Figuring Out Your Life Insurance Number

Figuring Out Your Life Insurance Number

$245,340.

That’s how much your kid is going to cost.

I hope you’re sitting down because that shocking number — published in the USDA’s Expenditures on Children by Families report —includes housing, food, and transportation among other expense categories, but it doesn’t include college.

I’m not sure my own experience validates the number the USDA came up with for the annual report, but if things get tight in retirement, we may be asking for a little payback … with interest. (Kids, I’m just joking.)

Actually, that big number had me thinking about the potential price tag on other major events that dot the landscape of our lives. Understanding those costs can help answer the most important life insurance question: How much do I need?

Let’s take a look:

Raising a child: $245,340. This is the number I led with, and it’s scary. I’m not saying you need a quarter of a million dollars of life insurance for each kid you have, but you certainly should account for raising them. Also remember that Social Security provides survivor benefits to children of qualified workers through age 17 (and for their caretaker), so there’s a little help on this front when you’re thinking of protecting your loved ones.

Sending a child to college: $80,000. Multiply one year of the College Board’s estimate of the in-state cost of tuition, fees, and room and board at a four-year public university and you come up with a pretty hefty number. Not all parents are interested in fully funding their kids’ educations, but if it’s on your list, that’s a big number to plan around.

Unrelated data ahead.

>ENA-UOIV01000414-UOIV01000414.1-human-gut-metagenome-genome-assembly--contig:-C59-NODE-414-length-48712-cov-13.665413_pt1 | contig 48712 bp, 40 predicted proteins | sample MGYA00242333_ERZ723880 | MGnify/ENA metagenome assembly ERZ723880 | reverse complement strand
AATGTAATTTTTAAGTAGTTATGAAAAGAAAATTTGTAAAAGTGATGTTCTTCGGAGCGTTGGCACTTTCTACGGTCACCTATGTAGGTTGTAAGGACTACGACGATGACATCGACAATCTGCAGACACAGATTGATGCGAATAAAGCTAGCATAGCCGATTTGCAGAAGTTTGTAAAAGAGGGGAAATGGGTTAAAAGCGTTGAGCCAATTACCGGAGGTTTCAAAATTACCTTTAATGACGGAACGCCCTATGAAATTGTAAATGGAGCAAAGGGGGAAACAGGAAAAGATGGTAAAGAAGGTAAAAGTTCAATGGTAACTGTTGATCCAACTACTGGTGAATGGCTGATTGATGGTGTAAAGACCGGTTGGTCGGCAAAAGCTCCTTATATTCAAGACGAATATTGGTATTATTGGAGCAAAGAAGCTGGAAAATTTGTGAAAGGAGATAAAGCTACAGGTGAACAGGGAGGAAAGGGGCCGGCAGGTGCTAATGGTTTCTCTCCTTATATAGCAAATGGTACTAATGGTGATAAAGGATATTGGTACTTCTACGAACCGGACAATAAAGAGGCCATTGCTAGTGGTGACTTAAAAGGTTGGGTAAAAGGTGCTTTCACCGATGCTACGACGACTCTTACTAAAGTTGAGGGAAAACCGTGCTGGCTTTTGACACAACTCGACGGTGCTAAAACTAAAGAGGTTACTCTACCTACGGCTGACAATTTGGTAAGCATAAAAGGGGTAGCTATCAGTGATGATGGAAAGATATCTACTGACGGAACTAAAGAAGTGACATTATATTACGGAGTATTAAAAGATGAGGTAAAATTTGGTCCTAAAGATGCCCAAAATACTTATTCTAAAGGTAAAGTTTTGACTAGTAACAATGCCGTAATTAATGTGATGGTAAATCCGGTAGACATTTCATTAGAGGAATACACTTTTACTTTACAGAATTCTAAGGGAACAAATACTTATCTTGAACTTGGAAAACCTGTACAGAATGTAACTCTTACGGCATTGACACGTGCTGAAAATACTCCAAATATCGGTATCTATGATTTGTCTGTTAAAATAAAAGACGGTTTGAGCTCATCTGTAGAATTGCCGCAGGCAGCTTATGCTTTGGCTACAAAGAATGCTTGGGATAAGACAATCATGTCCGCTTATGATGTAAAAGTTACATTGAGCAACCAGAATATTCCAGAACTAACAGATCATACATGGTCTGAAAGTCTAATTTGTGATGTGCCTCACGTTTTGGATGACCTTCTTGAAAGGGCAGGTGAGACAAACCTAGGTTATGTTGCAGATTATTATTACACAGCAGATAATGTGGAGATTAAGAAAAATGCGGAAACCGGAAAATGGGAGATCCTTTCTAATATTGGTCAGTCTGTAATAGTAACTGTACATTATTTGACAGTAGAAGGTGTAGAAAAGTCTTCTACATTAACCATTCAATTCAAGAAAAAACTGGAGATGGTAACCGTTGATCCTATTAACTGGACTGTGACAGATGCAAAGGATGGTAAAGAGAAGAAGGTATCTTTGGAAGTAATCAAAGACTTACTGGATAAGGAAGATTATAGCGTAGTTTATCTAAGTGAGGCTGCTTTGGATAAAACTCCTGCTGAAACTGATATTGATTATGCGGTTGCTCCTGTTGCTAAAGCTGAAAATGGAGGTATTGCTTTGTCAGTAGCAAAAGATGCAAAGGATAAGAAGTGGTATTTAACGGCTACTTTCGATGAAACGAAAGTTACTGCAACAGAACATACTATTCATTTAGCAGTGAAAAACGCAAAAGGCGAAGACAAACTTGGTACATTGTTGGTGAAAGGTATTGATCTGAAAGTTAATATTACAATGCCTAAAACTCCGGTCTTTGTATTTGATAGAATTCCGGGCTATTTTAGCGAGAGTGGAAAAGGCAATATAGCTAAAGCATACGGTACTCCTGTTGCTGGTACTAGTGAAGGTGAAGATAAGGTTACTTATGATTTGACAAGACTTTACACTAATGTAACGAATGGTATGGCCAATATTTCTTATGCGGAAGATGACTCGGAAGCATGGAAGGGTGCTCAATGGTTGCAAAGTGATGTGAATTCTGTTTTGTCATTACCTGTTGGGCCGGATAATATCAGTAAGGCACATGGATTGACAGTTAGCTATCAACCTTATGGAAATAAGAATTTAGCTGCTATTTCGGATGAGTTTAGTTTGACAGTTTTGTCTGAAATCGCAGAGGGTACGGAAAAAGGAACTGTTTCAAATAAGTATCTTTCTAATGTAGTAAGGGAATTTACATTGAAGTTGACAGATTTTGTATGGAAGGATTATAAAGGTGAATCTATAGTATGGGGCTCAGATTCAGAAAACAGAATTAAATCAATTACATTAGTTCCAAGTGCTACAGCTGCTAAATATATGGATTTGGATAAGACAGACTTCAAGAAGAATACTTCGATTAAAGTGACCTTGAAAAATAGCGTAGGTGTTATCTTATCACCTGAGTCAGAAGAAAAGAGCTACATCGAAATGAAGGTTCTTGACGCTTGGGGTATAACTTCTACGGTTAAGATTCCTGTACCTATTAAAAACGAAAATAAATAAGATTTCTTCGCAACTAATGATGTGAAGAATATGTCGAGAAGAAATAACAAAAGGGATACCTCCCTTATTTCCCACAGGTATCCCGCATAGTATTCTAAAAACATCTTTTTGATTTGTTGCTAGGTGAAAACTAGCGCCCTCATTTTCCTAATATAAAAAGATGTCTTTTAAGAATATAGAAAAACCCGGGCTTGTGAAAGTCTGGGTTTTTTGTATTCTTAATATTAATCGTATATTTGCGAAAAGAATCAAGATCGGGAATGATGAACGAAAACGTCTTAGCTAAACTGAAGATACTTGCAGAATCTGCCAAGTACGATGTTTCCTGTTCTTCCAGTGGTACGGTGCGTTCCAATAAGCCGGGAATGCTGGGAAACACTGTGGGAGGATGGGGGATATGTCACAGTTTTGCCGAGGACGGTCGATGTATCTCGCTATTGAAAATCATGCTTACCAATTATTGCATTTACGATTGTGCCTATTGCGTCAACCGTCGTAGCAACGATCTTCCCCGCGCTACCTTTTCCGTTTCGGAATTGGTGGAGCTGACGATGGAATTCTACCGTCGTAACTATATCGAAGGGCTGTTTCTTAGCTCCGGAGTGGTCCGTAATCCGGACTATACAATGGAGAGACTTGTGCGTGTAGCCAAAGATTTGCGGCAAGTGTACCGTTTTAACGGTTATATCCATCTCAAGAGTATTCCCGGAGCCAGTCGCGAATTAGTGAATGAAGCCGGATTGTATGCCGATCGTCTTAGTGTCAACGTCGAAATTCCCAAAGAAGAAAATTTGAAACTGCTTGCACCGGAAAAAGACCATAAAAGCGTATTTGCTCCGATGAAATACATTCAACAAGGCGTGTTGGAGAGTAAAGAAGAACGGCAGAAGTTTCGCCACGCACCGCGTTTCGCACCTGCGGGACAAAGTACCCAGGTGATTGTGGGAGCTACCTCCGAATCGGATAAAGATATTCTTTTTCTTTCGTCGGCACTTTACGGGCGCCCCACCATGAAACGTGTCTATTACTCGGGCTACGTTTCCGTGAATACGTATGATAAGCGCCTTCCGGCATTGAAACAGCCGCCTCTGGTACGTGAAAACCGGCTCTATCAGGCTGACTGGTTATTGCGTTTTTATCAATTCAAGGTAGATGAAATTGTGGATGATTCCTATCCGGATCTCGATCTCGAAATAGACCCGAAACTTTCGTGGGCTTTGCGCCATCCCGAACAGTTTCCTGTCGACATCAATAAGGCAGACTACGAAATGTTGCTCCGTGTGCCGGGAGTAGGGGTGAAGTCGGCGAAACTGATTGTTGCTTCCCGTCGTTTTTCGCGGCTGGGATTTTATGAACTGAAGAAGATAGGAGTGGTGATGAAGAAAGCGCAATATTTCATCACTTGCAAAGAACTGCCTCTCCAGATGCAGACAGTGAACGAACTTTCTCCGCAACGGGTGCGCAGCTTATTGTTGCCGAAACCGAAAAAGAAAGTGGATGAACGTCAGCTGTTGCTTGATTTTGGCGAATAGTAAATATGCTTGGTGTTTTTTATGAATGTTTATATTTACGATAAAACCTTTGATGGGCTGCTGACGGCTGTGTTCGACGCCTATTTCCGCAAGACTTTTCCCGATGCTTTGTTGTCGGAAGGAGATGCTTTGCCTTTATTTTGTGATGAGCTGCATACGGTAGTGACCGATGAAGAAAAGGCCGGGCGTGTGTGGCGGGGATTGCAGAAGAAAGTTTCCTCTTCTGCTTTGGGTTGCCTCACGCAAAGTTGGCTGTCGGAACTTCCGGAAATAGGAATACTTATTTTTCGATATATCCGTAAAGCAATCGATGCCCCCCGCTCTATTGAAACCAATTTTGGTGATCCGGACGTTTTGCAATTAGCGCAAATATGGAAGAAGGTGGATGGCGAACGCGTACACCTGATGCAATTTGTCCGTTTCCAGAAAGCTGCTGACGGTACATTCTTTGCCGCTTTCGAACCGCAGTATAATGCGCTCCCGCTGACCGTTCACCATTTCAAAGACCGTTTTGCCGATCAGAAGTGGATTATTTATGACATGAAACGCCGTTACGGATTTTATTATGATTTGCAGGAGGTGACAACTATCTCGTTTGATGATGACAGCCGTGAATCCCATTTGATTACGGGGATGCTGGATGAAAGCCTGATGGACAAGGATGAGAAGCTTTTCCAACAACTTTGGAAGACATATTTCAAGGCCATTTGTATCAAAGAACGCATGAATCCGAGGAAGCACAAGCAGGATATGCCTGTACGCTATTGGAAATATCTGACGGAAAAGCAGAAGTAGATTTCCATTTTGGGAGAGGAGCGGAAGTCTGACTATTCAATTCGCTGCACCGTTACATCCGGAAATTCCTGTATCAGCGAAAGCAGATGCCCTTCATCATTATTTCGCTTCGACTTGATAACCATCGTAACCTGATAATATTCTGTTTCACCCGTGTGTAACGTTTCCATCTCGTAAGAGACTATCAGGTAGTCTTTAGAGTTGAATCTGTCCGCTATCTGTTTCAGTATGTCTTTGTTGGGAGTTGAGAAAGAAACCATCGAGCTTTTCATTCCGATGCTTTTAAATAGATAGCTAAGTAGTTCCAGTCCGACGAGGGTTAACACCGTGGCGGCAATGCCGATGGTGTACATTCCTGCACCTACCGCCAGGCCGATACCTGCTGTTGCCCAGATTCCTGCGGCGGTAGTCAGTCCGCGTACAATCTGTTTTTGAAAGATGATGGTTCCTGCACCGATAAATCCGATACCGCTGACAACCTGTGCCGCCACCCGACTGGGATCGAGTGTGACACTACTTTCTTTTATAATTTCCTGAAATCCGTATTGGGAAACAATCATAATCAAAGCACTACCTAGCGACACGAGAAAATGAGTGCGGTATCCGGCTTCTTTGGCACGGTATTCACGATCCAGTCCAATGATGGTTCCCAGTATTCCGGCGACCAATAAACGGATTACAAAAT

Paying off the roof over your head: $320,744. In June, the Mortgage Bankers Association reported this as the average loan size on a new home. For most of us, the mortgage is the biggest debt we’ll ever have. One key purpose of your life insurance may be to pay off your mortgage and other debts.

Replacing the bacon you’re bringing home: $45,000. That’s the average earnings for U.S. workers today, according to the Bureau of Labor Statistics, but you may make more or less. If you’re gone, your salary will be too. What’s your plan for those left behind?

So, do you just take those numbers and add them up? Of course not. But they could all be a part of the calculation you use to get the “right” number. You’ve also got to factor in available assets, your existing insurance and benefits through Social Security, the VA and your employer.

A cautionary note: what’s right today might not be right tomorrow. Marriage, divorce, job changes and other circumstances could force you to rethink your number. Make sure your coverage keeps pace with your life.

Thankfully, there are calculators like the one on usaa.com that can do the heavy lifting. Spend a few minutes today and see where you stand.

Joseph “JJ” Montanaro is a financial planner with USAA’s Financial Planning Services and is a CERTIFIED FINANCIAL PLANNER professional (CFP®). He is a native of Kansas City and earned his Bachelor’s degree in Engineering from the United States Military Academy, West Point, New York. He is a member of the Financial Planning Association.

Montanaro has more than twenty years of experience in the financial services industry as a financial planner and joined USAA in 2002. Before entering the financial services industry, he served in the US Army for six years on active duty and in 2009 he retired as a Lieutenant Colonel in the United States Army Reserve.

JJ’s daily focus has been to help families realize their goals and his advice has appeared in numerous outlets including the Wall Street Journal, USA Today, CNNMoney.com and the New York Times. He writes monthly personal finance columns for Military Spouse Magazine and American Legion Magazine.

About the Author

JJ Montanaro
Joseph “J.J.” Mon­ta­naro is a CERTIFIED FINANCIAL PLANNER™ prac­ti­tioner at USAA with more than 19 years of expe­ri­ence in the finan­cial ser­vices indus­try. JJ also served in the U.S. Army for six years on active duty, and in 2009, he retired as a lieu­tenant colonel in the U.S. Army Reserve.